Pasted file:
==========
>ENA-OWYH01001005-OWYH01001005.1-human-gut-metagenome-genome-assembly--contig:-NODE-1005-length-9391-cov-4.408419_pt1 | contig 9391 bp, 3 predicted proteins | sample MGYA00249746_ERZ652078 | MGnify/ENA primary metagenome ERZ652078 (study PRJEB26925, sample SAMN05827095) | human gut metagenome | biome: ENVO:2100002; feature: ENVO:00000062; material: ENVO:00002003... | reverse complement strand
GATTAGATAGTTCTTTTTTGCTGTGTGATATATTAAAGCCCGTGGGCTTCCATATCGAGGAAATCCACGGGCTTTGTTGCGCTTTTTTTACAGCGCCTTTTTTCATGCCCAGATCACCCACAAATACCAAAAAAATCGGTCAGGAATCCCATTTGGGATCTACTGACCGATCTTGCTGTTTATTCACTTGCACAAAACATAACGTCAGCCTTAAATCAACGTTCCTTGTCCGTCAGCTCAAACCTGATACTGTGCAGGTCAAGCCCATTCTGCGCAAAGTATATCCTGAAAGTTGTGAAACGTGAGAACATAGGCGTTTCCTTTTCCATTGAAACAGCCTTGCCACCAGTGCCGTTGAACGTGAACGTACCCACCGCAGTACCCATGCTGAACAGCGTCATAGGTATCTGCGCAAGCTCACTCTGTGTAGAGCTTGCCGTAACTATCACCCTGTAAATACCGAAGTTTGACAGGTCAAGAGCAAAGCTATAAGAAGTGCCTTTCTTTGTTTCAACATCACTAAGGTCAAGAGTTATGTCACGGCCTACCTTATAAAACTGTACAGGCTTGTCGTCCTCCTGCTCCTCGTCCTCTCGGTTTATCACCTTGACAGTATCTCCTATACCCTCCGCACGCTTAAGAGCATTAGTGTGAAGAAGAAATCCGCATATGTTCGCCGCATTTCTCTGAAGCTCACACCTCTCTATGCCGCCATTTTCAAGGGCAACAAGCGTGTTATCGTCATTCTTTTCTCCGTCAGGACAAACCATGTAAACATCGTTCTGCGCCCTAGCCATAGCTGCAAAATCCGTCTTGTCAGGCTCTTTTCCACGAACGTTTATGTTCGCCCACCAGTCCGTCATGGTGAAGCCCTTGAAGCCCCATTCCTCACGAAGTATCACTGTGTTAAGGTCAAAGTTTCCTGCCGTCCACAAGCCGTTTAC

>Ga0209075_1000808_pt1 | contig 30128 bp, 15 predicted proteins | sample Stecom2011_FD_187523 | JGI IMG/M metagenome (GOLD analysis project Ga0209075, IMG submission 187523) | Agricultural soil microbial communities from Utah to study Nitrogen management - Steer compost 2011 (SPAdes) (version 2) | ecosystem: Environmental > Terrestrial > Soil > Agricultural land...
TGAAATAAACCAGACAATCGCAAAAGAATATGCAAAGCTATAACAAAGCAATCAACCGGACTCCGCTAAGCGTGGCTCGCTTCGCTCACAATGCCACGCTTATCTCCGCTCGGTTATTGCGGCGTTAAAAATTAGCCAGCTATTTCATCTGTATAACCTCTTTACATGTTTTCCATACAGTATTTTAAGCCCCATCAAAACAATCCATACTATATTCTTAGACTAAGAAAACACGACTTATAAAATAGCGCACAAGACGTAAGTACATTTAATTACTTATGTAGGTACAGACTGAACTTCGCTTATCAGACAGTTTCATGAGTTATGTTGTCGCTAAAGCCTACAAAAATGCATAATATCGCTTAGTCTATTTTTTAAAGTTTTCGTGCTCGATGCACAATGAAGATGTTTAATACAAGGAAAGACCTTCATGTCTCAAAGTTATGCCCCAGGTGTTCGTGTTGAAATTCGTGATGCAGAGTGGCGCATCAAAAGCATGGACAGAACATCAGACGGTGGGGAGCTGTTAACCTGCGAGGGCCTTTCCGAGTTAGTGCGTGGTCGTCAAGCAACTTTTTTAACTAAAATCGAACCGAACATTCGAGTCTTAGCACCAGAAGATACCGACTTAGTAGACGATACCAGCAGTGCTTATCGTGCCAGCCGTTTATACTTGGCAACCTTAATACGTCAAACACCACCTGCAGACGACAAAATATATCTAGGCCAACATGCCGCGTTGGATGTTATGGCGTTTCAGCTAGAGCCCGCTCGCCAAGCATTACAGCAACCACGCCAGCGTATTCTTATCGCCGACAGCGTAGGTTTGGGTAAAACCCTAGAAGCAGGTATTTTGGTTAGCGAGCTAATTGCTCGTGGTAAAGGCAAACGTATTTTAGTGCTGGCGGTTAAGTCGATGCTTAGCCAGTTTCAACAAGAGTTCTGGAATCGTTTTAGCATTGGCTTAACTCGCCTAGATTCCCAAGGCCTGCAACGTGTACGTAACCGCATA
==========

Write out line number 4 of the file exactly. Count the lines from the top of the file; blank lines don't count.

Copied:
TGAAATAAACCAGACAATCGCAAAAGAATATGCAAAGCTATAACAAAGCAATCAACCGGACTCCGCTAAGCGTGGCTCGCTTCGCTCACAATGCCACGCTTATCTCCGCTCGGTTATTGCGGCGTTAAAAATTAGCCAGCTATTTCATCTGTATAACCTCTTTACATGTTTTCCATACAGTATTTTAAGCCCCATCAAAACAATCCATACTATATTCTTAGACTAAGAAAACACGACTTATAAAATAGCGCACAAGACGTAAGTACATTTAATTACTTATGTAGGTACAGACTGAACTTCGCTTATCAGACAGTTTCATGAGTTATGTTGTCGCTAAAGCCTACAAAAATGCATAATATCGCTTAGTCTATTTTTTAAAGTTTTCGTGCTCGATGCACAATGAAGATGTTTAATACAAGGAAAGACCTTCATGTCTCAAAGTTATGCCCCAGGTGTTCGTGTTGAAATTCGTGATGCAGAGTGGCGCATCAAAAGCATGGACAGAACATCAGACGGTGGGGAGCTGTTAACCTGCGAGGGCCTTTCCGAGTTAGTGCGTGGTCGTCAAGCAACTTTTTTAACTAAAATCGAACCGAACATTCGAGTCTTAGCACCAGAAGATACCGACTTAGTAGACGATACCAGCAGTGCTTATCGTGCCAGCCGTTTATACTTGGCAACCTTAATACGTCAAACACCACCTGCAGACGACAAAATATATCTAGGCCAACATGCCGCGTTGGATGTTATGGCGTTTCAGCTAGAGCCCGCTCGCCAAGCATTACAGCAACCACGCCAGCGTATTCTTATCGCCGACAGCGTAGGTTTGGGTAAAACCCTAGAAGCAGGTATTTTGGTTAGCGAGCTAATTGCTCGTGGTAAAGGCAAACGTATTTTAGTGCTGGCGGTTAAGTCGATGCTTAGCCAGTTTCAACAAGAGTTCTGGAATCGTTTTAGCATTGGCTTAACTCGCCTAGATTCCCAAGGCCTGCAACGTGTACGTAACCGCATA